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Perry Chumly’s Eclipse
by [?]

The spectroscope is a singularly beautiful and delicate instrument, consisting, essentially, of a prism of glass, which, decomposing the light of any heavenly body to which the instrument is directed, presents a spectrum, or long bar of color. Crossing this are narrow, dark and bright lines produced by the gases of metals in combustion, whereby the celestial orb’s light is generated. From these dark and bright lines, therefore, we ascertain all that is worth knowing about the composition of the sun and stars.

Now Ben had made some striking discoveries in spectroscopic analysis at his private garden observatory, and had also an instrument of superior power and capacity, invented, or at least much improved, by himself; and this instrument it was that he and I were arranging for an examination of the comet then flaming in the heavens. William sat by apparently uninterested. Finally we had our arrangements for an observation completed, and Ben said: “Now turn her on.”

“That reminds me,” said William, “of a little story about Perry Chumly, who–“

“For the sake of science, William,” I interrupted, laying a hand on his arm, “I must beg you not to relate it. The comet will in a few minutes be behind the roof of yonder lodging house. We really have no time for the story.”

“No,” said Ben, “time presses; and, anyhow, I’ve heard it before.”

“This Perry Chumly,” resumed William, “believed himself a born astronomer, and always kept a bit of smoked glass. He was particularly great on solar eclipses. I have known him to sit up all night looking out for one.”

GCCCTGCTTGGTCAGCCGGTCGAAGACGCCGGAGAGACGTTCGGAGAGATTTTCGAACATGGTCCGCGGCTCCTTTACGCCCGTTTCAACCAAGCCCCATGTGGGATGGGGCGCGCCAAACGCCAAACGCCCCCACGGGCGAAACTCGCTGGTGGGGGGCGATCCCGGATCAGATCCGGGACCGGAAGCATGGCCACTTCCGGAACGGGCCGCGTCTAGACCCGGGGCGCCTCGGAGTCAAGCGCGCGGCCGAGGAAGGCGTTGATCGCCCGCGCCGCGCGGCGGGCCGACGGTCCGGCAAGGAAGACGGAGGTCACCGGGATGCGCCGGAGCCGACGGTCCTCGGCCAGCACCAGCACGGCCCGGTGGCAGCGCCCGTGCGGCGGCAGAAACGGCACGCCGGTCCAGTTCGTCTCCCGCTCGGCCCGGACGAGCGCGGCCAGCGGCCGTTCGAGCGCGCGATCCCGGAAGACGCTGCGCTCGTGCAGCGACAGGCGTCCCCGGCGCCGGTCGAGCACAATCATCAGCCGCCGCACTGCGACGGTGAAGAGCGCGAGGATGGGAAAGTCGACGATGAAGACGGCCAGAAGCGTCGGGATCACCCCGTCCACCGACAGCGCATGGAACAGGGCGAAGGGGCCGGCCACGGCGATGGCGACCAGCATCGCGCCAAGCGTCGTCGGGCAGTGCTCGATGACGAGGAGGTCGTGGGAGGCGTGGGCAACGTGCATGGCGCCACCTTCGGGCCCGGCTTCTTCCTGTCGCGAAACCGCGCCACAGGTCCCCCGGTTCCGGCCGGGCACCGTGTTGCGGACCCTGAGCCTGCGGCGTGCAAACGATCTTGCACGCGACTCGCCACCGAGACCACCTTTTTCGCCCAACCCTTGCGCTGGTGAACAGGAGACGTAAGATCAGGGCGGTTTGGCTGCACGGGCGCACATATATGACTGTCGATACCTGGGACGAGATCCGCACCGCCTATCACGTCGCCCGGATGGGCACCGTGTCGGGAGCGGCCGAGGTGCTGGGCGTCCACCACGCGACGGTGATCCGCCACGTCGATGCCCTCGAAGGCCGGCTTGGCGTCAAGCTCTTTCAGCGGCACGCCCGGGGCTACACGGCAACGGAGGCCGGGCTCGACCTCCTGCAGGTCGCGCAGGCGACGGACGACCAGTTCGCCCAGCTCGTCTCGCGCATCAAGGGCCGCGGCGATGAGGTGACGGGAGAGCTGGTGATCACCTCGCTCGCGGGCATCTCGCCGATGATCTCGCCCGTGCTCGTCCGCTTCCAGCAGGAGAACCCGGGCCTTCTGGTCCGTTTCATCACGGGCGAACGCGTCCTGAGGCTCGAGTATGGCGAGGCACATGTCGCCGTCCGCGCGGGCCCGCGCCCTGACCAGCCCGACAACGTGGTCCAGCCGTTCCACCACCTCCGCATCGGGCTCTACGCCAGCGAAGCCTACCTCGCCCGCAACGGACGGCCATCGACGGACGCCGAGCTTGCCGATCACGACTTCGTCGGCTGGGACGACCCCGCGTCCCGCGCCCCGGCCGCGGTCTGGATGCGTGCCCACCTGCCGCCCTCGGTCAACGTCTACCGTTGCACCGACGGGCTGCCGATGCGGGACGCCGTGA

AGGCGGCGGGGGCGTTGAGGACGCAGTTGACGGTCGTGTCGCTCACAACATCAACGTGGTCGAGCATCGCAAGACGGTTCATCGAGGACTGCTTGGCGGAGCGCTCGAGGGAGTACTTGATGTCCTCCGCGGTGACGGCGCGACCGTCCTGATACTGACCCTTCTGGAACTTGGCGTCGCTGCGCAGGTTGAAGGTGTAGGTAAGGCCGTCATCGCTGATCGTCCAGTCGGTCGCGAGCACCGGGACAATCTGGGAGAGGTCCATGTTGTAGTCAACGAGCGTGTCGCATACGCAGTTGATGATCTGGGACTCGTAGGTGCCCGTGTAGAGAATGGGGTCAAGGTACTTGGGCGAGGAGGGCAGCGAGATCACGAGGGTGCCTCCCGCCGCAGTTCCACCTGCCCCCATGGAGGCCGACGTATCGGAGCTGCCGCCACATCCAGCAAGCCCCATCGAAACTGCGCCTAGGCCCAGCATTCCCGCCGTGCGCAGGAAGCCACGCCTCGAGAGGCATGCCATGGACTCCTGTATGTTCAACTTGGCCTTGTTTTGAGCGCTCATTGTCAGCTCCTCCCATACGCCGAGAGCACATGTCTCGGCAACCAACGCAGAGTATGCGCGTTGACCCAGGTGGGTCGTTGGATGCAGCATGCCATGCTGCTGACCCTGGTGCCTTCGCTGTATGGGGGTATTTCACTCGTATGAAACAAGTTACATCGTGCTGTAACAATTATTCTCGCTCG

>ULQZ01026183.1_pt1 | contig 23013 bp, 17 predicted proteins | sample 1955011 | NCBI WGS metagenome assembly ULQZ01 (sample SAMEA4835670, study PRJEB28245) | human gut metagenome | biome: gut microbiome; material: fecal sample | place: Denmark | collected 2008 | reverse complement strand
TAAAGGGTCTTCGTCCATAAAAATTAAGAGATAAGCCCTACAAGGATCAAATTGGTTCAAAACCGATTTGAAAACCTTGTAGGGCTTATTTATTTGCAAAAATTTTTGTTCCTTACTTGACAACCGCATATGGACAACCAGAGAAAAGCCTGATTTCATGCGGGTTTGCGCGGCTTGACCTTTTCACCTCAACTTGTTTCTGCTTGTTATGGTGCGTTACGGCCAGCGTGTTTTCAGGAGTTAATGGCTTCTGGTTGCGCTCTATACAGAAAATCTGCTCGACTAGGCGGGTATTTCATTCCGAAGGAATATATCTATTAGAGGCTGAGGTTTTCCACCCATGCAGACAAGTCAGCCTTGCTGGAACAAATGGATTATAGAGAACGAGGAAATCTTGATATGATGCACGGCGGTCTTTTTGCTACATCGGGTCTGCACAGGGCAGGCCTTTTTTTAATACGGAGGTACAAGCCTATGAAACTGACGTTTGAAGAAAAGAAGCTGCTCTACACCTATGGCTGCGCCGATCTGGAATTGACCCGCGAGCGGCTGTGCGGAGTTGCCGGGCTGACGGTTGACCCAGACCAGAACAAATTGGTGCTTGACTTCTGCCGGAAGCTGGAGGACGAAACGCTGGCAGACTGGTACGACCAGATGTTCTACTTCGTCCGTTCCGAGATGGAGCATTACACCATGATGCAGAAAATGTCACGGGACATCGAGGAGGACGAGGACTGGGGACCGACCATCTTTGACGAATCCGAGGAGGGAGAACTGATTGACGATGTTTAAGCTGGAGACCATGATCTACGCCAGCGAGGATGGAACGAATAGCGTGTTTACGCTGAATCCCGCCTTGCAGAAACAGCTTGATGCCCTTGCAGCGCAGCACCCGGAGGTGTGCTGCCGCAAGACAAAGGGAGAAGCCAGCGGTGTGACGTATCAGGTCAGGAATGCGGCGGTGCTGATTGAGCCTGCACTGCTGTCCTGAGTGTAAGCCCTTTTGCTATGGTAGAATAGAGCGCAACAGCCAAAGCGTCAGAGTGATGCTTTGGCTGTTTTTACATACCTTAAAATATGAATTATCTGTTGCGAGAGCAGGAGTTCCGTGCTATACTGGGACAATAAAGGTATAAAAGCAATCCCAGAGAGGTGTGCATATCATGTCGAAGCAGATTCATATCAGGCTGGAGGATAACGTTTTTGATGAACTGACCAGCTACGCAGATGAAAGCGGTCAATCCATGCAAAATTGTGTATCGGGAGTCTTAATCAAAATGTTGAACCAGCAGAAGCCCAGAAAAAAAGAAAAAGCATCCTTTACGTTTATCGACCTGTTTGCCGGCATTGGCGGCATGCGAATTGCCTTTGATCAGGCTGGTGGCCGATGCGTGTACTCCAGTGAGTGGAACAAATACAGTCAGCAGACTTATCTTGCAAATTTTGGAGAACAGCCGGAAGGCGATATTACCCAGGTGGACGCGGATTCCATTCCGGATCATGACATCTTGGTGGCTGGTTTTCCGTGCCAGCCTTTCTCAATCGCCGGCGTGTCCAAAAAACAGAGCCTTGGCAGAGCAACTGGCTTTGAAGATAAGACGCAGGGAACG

Ben had now got the spectroscope trained skyward to suit him, and in order to exclude all irrelevant light had let down the window-blind on the tube of it. The spectrum of the comet came out beautifully–a long bar of color crossed with a lovely ruling of thin dark and bright lines, the sight of which elicited from us an exclamation of satisfaction.

“One day,” continued William from his seat at another window, “some one told Perry Chumly there would be an eclipse of the sun that afternoon at three o’clock. Now Perry had recently read a story about some men who in exploring a deep canon in the mountains had looked up from the bottom and seen the stars shining at midday. It occurred to him that this knowledge might be so utilized as to give him a fine view of the eclipse, and enable him at the same time to see what the stars would appear to think about it.”

This,” said Ben, pointing to one of the dark lines in the cometic spectrum, “this is produced by the vapor of carbon in the nucleus of the heavenly visitant. You will observe that it differs but slightly from the lines that come of volatilized iron. Examined with this magnifying glass”–adjusting that instrument to his eye–“it will probably show–by Jove!” he ejaculated, after a nearer view, “it isn’t carbon at all. It is MEAT!”

“Of course,” proceeded William, “of course Perry Chumly did not have any canon, so what did the fellow do but let himself down with his arms and legs to the bottom of an old well, about thirty feet deep! And, with the cold water up to his middle, and the frogs, pollywogs and aquatic lizards quarreling for the cosy corners of his pockets, there he stood, waiting for the sun to appear in the field of his ‘instrument’ and be eclipsed.”

“Ben, you are joking,” I remarked with some asperity; “you are taking liberties with science, Benjamin. It can’t be meat, you know.”

“I tell you it is though,” was his excited reply; “it is just meat, I tell you! And this other line, which at first I took for sodium, is bone–bone, sir, or I’m an asteroid! I never saw the like; that comet must be densely peopled with butchers and horse-knackers!”